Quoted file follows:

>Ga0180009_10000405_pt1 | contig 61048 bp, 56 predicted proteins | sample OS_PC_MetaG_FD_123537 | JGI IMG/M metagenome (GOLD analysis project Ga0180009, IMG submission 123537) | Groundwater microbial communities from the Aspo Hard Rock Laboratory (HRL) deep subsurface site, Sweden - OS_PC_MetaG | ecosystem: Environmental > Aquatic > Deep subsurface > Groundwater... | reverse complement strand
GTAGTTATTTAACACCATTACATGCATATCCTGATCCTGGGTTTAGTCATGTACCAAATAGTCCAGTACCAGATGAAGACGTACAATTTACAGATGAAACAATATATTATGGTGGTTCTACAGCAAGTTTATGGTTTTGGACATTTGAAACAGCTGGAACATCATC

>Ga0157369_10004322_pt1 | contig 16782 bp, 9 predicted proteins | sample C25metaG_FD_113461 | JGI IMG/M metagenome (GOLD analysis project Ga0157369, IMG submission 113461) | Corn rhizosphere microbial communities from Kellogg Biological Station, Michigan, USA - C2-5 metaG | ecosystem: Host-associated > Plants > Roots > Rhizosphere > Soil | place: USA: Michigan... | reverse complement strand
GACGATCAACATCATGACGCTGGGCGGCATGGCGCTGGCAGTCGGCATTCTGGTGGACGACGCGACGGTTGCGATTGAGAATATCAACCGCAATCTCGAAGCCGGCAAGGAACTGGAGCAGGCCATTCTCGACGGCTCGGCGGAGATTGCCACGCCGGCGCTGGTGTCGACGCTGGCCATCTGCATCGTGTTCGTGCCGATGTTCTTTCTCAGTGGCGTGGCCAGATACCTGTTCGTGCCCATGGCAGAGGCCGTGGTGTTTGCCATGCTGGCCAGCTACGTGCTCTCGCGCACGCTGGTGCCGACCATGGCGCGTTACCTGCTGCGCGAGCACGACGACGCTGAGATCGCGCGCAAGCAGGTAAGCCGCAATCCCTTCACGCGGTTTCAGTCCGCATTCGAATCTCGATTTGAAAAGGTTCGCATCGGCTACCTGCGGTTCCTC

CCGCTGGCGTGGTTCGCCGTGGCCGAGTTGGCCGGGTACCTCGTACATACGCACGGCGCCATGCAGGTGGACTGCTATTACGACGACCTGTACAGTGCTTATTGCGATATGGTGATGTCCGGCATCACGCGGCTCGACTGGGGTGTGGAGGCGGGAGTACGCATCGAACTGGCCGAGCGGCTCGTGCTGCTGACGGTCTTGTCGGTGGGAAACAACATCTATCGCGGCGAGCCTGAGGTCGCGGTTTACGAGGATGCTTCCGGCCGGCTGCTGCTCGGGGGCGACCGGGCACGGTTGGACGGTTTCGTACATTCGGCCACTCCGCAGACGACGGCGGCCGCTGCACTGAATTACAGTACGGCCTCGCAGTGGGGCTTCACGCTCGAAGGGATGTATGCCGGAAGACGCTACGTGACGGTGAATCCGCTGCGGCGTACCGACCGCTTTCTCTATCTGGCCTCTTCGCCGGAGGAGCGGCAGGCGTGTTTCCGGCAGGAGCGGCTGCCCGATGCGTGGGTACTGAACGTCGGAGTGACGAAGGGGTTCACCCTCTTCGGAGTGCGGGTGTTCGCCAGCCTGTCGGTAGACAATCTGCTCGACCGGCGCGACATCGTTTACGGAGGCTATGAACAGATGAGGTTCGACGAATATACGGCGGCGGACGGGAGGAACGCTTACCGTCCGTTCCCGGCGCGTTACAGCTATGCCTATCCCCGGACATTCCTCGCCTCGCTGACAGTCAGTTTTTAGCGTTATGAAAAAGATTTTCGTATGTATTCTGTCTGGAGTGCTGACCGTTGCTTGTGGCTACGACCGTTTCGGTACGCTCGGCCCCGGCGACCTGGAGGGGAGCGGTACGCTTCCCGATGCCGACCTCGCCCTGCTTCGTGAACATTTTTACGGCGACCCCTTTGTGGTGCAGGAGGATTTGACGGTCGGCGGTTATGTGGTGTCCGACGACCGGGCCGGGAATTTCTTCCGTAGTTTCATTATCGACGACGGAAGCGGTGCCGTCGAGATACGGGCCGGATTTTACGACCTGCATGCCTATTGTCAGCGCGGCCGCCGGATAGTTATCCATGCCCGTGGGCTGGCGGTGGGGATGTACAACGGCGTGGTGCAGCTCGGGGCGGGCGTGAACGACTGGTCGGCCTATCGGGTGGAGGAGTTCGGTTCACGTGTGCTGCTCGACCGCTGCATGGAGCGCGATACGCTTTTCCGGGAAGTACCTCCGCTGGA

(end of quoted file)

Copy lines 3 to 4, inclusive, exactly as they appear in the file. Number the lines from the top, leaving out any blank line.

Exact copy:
>Ga0157369_10004322_pt1 | contig 16782 bp, 9 predicted proteins | sample C25metaG_FD_113461 | JGI IMG/M metagenome (GOLD analysis project Ga0157369, IMG submission 113461) | Corn rhizosphere microbial communities from Kellogg Biological Station, Michigan, USA - C2-5 metaG | ecosystem: Host-associated > Plants > Roots > Rhizosphere > Soil | place: USA: Michigan... | reverse complement strand
GACGATCAACATCATGACGCTGGGCGGCATGGCGCTGGCAGTCGGCATTCTGGTGGACGACGCGACGGTTGCGATTGAGAATATCAACCGCAATCTCGAAGCCGGCAAGGAACTGGAGCAGGCCATTCTCGACGGCTCGGCGGAGATTGCCACGCCGGCGCTGGTGTCGACGCTGGCCATCTGCATCGTGTTCGTGCCGATGTTCTTTCTCAGTGGCGTGGCCAGATACCTGTTCGTGCCCATGGCAGAGGCCGTGGTGTTTGCCATGCTGGCCAGCTACGTGCTCTCGCGCACGCTGGTGCCGACCATGGCGCGTTACCTGCTGCGCGAGCACGACGACGCTGAGATCGCGCGCAAGCAGGTAAGCCGCAATCCCTTCACGCGGTTTCAGTCCGCATTCGAATCTCGATTTGAAAAGGTTCGCATCGGCTACCTGCGGTTCCTC